Is there a difference for women and men in journalism and are women too emotional?

Wong says “well, giving birth is emotional but we handle it quite well!” She adds that there are differences in genders which will change the chemistry and the story. “Women probably have a different emotional approach and reaction to men – a different EQ,” she adds.

Au thinks that men just have a different approach and are more results driven. But Lee, has never really thought about this before and says that empathy is important and perhaps women listen longer to find out what’s behind an interviewees feelings, behaviour and performance. “But in editorial discussions, everything counts. Your age also affects what you are thinking about or care about in your life, so that will be brought to the table when you do your job,” she explains.

 

What do you have to do to be everything you can be?

Wong: “Have faith in yourself and in others and in your future.”

Au: “Hard work and humility”

Lee: “The art of hiring is important. It’s instinctive and gut-driven. I have to think how that person will fit into our environment because every little detail counts so I need everyone in the team to do a good job,” she says, adding, “it’s important also to know you made a mistake and how to amend it.”

 

 

If you have thoughts, questions or readings to share in advance of the event, please talk to us via our social media accounts.

@wmnasiapacific

www.facebook.com/WMNAPAC

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The #wmngoals session on Wednesday June 19th, 2013 was centred around aligning personal and work goals – understanding and creating your personal brand so that your life flows cohesively and brings you satisfaction.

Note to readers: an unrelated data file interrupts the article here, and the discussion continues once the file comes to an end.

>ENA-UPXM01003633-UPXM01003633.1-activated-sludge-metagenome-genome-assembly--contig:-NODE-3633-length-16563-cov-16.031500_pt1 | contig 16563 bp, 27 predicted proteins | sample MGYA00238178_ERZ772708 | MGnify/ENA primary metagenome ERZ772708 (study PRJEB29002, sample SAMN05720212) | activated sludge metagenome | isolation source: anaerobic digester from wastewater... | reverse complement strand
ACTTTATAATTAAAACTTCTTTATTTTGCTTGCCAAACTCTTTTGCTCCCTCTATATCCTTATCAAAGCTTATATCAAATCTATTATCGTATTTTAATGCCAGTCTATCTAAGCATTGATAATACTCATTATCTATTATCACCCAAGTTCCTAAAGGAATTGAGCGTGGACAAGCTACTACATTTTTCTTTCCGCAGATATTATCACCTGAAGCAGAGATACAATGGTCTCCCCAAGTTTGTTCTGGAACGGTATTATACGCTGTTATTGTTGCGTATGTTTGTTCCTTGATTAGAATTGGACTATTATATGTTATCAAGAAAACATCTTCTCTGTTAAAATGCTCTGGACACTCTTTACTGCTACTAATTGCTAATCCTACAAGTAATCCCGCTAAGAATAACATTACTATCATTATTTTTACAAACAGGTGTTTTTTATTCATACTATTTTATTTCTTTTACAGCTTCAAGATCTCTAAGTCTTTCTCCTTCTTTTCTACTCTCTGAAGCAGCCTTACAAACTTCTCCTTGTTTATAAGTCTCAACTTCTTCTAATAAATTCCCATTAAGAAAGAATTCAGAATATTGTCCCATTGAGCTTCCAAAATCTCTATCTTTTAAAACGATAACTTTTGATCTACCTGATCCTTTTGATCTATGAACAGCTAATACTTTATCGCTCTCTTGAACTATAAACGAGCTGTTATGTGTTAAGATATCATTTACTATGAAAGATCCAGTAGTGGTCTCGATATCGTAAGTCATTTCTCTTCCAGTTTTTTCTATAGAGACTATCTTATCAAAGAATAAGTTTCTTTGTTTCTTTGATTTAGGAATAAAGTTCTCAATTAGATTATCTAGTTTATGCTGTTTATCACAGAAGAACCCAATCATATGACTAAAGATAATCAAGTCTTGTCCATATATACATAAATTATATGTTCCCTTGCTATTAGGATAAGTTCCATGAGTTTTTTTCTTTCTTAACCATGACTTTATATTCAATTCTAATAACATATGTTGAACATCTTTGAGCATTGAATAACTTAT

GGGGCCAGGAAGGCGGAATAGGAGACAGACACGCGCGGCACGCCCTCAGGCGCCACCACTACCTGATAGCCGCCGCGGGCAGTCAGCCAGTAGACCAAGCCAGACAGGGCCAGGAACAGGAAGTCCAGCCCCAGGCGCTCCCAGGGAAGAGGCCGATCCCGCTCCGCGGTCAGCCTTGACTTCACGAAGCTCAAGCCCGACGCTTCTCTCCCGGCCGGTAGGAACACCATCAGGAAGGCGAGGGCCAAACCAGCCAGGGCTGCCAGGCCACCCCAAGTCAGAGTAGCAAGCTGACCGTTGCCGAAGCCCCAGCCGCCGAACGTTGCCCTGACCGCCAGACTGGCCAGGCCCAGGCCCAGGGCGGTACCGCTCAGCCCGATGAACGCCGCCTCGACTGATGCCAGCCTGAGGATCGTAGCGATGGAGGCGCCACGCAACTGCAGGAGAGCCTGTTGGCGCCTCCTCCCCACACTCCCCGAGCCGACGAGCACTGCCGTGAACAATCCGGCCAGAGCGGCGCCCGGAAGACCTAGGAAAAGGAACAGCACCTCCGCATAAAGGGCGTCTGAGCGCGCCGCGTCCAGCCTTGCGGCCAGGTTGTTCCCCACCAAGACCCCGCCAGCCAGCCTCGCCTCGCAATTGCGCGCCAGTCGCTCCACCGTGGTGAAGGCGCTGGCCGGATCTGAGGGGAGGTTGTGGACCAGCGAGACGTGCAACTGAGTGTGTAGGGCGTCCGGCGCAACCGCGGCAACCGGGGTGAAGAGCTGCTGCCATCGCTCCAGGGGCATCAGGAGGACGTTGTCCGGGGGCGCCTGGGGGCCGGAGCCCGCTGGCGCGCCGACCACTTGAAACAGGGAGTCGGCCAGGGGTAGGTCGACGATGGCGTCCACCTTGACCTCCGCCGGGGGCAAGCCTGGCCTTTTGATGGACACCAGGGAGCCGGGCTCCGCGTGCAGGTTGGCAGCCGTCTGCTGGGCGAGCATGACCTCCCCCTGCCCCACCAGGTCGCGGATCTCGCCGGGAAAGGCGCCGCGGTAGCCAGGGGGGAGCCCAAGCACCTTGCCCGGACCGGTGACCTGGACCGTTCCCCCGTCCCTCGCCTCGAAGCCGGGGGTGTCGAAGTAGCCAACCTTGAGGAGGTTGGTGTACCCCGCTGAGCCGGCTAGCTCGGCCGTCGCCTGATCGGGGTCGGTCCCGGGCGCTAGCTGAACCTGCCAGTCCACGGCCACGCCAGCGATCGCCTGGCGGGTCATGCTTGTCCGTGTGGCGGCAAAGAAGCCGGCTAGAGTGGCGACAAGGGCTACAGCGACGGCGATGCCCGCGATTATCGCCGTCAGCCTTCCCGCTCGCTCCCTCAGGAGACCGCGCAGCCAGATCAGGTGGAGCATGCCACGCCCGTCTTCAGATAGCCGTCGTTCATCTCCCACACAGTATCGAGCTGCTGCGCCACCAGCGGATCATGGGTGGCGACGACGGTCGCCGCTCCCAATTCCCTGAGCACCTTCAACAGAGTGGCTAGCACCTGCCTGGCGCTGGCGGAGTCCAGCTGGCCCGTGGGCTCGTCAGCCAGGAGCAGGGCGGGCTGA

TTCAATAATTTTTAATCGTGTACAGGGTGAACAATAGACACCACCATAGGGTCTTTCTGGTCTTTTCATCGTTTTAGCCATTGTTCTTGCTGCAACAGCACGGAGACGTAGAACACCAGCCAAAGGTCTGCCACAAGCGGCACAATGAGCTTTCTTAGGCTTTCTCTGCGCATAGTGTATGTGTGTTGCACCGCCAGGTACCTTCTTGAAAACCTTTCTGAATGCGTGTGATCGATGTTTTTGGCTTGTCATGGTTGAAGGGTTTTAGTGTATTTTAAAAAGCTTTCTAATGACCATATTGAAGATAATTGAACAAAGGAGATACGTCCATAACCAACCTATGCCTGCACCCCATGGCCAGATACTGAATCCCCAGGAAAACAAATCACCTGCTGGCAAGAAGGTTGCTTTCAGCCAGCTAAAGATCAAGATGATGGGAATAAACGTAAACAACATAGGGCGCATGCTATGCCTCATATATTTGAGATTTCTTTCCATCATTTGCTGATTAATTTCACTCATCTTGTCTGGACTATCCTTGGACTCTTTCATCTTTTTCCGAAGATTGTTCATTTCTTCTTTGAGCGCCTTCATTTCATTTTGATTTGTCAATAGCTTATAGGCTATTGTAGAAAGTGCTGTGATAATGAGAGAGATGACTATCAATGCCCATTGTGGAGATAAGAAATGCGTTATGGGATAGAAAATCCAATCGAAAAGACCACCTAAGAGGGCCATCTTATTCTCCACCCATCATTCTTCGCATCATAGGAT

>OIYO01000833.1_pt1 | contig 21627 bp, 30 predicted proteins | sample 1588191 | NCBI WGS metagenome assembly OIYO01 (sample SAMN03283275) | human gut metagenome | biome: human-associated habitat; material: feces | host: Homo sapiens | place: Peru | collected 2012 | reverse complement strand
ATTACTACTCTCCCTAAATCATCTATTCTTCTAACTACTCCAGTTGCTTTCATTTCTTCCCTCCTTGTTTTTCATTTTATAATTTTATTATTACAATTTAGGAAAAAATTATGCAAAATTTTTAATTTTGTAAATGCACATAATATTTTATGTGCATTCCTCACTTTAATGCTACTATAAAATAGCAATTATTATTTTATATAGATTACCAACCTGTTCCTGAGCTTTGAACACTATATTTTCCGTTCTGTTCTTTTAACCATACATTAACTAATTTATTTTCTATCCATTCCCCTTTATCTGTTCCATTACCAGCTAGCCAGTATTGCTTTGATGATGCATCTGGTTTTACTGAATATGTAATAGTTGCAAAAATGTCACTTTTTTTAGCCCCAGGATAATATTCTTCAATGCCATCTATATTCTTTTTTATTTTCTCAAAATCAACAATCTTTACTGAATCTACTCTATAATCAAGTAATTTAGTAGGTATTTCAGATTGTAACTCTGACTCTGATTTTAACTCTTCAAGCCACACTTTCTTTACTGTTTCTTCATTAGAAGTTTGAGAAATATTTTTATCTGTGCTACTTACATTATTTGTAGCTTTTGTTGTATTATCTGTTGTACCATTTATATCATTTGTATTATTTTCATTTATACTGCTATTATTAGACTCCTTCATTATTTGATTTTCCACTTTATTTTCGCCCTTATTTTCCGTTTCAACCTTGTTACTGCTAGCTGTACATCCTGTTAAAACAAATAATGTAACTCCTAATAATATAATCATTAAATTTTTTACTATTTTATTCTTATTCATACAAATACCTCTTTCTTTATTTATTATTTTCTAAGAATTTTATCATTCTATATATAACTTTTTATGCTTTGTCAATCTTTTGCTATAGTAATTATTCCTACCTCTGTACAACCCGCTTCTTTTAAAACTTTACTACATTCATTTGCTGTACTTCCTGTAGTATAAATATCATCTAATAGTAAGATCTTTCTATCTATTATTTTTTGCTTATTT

The commercial introduction to our speakers from Linkage Asia seemed to take a while, but more fool us – Vivian Lo and Yulee Teng were actually trying to demonstrate the use of personal brands. What does Teng mean to Lo?

A CV might not tell you so much about a person after all – did you mention that you’re a qualified yoga teacher, which shows another area of commitment and perseverance to achieve?

To start the session, we look at Want, Should and Can.

Want refers to your energy – that’s a bit more like who you are, what motivates you, what you care about.

Should relates to your role – what’s expected of you by others, be it family or work.

Can is about your abilities and productivity – what you’re able to do, what your skills are.

Believe it or not, these elements do need to be in some balance. The joke is that doing what you shouldn’t want is called sin. But really, how do you feel when you don’t do what you want to do? Feel tired, despondent, frustrated and so on.

Aligning Want, Should and Can creates a more effective person, utilising not just what they are good at but what they enjoy. So it’s always good to clarify ‘is this really what I want?’